University of Connecticut Symphony Orchestra Strings had people ‘looking into the past’ Sunday night



The William Benton Museum of Art is always a calming place to go for a quick cup of coffee or to take in some beautiful art. This Sunday night, however, was extra special because the University of Connecticut Symphony Orchestra Strings, conducted by Harvey Felder, performed with special guests Solomiya Ivakhiv and Philip Setzer, added to the ambient atmosphere of The Benton everyone loves.

The theme of the night, Harvey Felder said, is a “look to the past” and how things are connected. This was where the night’s title, “Strings Attached” derived. The audience was told to interpret this as they pleased, but it shows how noticing connections in the world around us isn’t a bad thing and can also be beautiful once found.

The night started with two movements from “Suite for Strings” by Leoš Janáček. The UConn Symphony Orchestra Strings showed their hard work through this relatively quick song, bowing in sync as well as mastering the dynamics and accents – things that require extreme concentration and control.

The two guest soloists joined the UConn Symphony Orchestra Strings in performing “Concerto for Two Violins in D Minor” by Johann Sebastian Bach. The first soloist was Philip Setzer who is a nine time Grammy Award winner and a founding member of the Emerson String Quartet. The second soloist was Solomiya Ivakhiv who has performed at venues such as Carnegie Mellon and Merkin Concert Hall. She is also an assistant professor of violin and viola as well as the head of strings at UConn.

It is in this piece that we see how music becomes a conversation. It was as if both violins were talking to each other. Instead of the awkward silences and loss for words we see in normal conversation, there were calculated measures of rest and strongly performed notes. The UConn Symphony Orchestra Strings brought both violin solos together, making the audience disinclined to the end of the conversation.

There was a brief intermission where the audience was free to peruse the art or get a drink. Among the audience were many distinguished faculty members, including Richard Brown, a Board of Trustees Distinguished Professor of History at Emeritus.

“The orchestra as a whole was splendid,” Brown said. “They have a wonderful sound, their attacks were crisp [and] they were absolutely wonderful.” He also noted the orchestra’s use of dynamics. The orchestra seemed to have mastered changing their sound from very loud to very soft and vice versa – this task requires much control and precision in order for the audience to hear the transition in volume. It was evident that the audience noticed and was very impressed.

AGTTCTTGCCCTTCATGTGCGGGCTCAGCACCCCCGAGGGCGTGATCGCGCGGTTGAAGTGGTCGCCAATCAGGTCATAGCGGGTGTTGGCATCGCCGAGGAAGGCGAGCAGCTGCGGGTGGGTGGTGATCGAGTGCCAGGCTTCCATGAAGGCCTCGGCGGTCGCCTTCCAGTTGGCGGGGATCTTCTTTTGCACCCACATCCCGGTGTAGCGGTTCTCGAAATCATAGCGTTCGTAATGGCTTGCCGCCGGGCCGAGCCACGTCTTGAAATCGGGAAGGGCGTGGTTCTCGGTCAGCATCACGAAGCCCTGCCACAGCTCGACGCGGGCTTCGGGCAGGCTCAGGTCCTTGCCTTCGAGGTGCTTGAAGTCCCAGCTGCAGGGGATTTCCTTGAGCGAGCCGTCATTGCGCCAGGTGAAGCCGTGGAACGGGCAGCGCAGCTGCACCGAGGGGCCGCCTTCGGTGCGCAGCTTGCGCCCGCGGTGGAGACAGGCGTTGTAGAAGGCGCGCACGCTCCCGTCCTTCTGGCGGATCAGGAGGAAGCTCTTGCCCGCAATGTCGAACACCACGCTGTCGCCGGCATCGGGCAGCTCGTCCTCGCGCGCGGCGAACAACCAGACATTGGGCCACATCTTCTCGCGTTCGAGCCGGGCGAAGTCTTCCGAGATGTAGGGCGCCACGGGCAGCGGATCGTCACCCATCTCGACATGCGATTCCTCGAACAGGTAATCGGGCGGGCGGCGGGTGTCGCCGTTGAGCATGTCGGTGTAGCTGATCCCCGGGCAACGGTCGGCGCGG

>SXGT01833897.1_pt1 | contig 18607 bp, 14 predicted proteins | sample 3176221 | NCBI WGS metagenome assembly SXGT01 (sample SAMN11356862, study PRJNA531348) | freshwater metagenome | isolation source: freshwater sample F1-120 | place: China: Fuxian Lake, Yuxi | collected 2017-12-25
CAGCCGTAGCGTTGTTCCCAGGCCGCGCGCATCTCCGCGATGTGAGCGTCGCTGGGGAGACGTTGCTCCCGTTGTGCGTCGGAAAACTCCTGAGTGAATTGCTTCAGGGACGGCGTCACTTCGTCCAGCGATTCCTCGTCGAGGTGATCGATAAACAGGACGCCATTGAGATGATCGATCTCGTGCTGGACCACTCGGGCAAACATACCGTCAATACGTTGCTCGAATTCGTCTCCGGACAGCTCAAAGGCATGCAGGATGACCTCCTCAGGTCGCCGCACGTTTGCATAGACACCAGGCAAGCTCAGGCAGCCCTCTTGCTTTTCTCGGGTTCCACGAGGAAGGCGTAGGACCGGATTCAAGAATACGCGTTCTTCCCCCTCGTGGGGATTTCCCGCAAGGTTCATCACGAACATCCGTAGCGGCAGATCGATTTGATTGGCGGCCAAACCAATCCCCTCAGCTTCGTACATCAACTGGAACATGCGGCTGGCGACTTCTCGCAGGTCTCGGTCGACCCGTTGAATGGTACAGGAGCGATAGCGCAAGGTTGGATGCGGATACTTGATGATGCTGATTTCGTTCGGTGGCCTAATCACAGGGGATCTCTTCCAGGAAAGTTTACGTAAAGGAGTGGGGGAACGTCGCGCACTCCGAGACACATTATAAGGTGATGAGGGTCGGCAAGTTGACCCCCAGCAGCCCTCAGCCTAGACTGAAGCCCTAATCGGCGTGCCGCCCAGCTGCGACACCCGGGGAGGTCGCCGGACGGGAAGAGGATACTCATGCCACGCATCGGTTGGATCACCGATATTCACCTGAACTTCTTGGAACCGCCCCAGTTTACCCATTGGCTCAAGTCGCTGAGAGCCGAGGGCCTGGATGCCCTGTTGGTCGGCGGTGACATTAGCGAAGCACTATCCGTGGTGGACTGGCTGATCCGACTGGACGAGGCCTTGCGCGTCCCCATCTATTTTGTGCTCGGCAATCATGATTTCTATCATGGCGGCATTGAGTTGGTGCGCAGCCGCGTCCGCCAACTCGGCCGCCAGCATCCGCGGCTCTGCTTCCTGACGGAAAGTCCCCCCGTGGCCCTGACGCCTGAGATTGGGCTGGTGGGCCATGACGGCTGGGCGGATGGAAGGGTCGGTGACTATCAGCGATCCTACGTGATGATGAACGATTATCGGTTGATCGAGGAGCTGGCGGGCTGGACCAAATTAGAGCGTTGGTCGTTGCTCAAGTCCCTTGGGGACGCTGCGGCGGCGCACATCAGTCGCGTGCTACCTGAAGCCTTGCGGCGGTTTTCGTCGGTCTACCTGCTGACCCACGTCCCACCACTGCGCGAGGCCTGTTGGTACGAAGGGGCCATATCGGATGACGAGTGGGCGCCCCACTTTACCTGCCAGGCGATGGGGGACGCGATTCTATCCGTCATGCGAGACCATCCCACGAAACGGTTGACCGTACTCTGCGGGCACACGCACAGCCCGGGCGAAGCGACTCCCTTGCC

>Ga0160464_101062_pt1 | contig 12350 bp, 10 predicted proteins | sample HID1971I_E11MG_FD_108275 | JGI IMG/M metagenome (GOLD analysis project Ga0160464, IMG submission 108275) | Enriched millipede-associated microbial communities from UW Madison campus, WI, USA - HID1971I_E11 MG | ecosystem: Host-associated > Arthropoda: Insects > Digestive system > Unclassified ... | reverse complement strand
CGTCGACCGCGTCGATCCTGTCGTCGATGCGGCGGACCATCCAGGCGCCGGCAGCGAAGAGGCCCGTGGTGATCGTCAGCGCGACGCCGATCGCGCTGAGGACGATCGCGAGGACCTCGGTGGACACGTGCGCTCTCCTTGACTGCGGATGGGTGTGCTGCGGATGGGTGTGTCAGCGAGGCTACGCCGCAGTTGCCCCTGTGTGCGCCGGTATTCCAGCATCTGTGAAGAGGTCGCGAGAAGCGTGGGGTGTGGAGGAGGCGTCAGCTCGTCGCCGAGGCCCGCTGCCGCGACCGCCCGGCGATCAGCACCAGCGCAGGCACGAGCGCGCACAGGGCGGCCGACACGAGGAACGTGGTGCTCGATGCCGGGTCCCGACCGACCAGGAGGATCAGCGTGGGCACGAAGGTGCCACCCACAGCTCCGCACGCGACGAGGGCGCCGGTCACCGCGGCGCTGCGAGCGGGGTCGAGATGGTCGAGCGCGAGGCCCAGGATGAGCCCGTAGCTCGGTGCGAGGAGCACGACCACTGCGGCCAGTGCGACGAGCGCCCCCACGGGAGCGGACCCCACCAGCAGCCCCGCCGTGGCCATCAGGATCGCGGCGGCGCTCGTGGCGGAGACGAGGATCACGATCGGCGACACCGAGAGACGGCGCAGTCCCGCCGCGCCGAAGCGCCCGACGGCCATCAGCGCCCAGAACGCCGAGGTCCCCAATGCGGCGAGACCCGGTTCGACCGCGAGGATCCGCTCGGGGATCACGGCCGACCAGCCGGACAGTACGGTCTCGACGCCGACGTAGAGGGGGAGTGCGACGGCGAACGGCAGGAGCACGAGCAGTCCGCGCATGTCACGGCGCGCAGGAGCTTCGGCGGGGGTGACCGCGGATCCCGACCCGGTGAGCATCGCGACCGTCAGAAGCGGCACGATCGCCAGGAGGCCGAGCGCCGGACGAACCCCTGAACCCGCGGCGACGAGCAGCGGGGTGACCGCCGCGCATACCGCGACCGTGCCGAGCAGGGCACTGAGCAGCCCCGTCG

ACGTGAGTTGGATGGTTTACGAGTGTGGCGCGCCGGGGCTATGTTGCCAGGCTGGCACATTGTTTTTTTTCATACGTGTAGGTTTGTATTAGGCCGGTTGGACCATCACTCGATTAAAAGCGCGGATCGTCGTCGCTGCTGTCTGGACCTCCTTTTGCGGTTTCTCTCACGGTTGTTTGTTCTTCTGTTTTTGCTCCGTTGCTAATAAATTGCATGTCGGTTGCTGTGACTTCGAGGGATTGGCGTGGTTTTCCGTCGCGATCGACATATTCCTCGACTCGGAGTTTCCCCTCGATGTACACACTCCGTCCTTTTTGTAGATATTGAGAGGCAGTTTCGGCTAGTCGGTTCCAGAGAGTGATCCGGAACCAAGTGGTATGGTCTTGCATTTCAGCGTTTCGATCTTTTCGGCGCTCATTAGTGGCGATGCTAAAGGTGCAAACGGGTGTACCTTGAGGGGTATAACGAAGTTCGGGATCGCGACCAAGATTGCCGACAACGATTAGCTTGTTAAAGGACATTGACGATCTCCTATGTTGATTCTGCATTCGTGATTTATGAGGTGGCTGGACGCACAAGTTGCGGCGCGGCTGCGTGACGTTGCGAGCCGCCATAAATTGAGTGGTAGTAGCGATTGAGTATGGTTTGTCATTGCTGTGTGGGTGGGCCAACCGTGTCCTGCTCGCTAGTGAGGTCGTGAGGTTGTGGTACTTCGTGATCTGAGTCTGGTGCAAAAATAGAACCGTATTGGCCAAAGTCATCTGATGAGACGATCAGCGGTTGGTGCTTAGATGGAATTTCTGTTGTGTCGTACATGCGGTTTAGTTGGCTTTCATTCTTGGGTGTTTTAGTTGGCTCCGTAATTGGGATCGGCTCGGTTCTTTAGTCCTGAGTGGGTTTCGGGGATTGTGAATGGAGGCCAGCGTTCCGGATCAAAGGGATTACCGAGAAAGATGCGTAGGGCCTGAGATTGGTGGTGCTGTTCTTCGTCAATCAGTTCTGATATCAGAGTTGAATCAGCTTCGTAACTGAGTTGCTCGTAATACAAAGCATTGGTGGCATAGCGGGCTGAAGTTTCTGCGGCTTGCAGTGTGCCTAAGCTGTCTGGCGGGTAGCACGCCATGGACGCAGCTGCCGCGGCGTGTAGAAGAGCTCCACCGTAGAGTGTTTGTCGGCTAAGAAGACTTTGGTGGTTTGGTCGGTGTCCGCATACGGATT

Solomiya Ivakhiv joined the UConn Symphony Orchestra Strings once more for the piece “Havanaise, Op. 83” by Camille Saint-Saëns. She played this piece completely from memory, with no sheet music to aid her. Not only did this show her amazing skill and talent, but also the skill of conductor Harvey Felder as well, who must guide the performers through any minor adjustments in tempo or sound that can appear when a piece is played from memory. He also illustrated the important role a conductor plays. His conducting was every bit as graceful as the pieces themselves and pulled the performance together.

Of course, we can’t forget about the talent of the student musicians that make up the orchestra. They were so skilled that it was easy to forget that they were students who attend UConn and take classes just like the rest of us.

The concert was perfectly put together and was a great event for those who are not the biggest fan of sports. However, if you are a fan of both sports and music and happened to miss this event, the UConn Symphony Orchestra Strings along with Philip Setzer and Solomiya Ivakhiv will be performing “Strings Attached” again at the Wadsworth Museum in Hartford at 7:30pm on Monday, Feb. 5. The event is free and open to the public.

The show ended with a piece called “Paragon Rag” by Scott Joplin. Unlike the other pieces which were chosen for their baroque themes, Harvey Felder admits, “When it came to Scott Joplin, I said, ‘Oh well.’”

This was a great choice, despite slightly veering from the theme, ending the performance on a fun and familiar note – pun intended.

Maria Shah is a campus correspondent for The Daily Campus. She can be reached via email at

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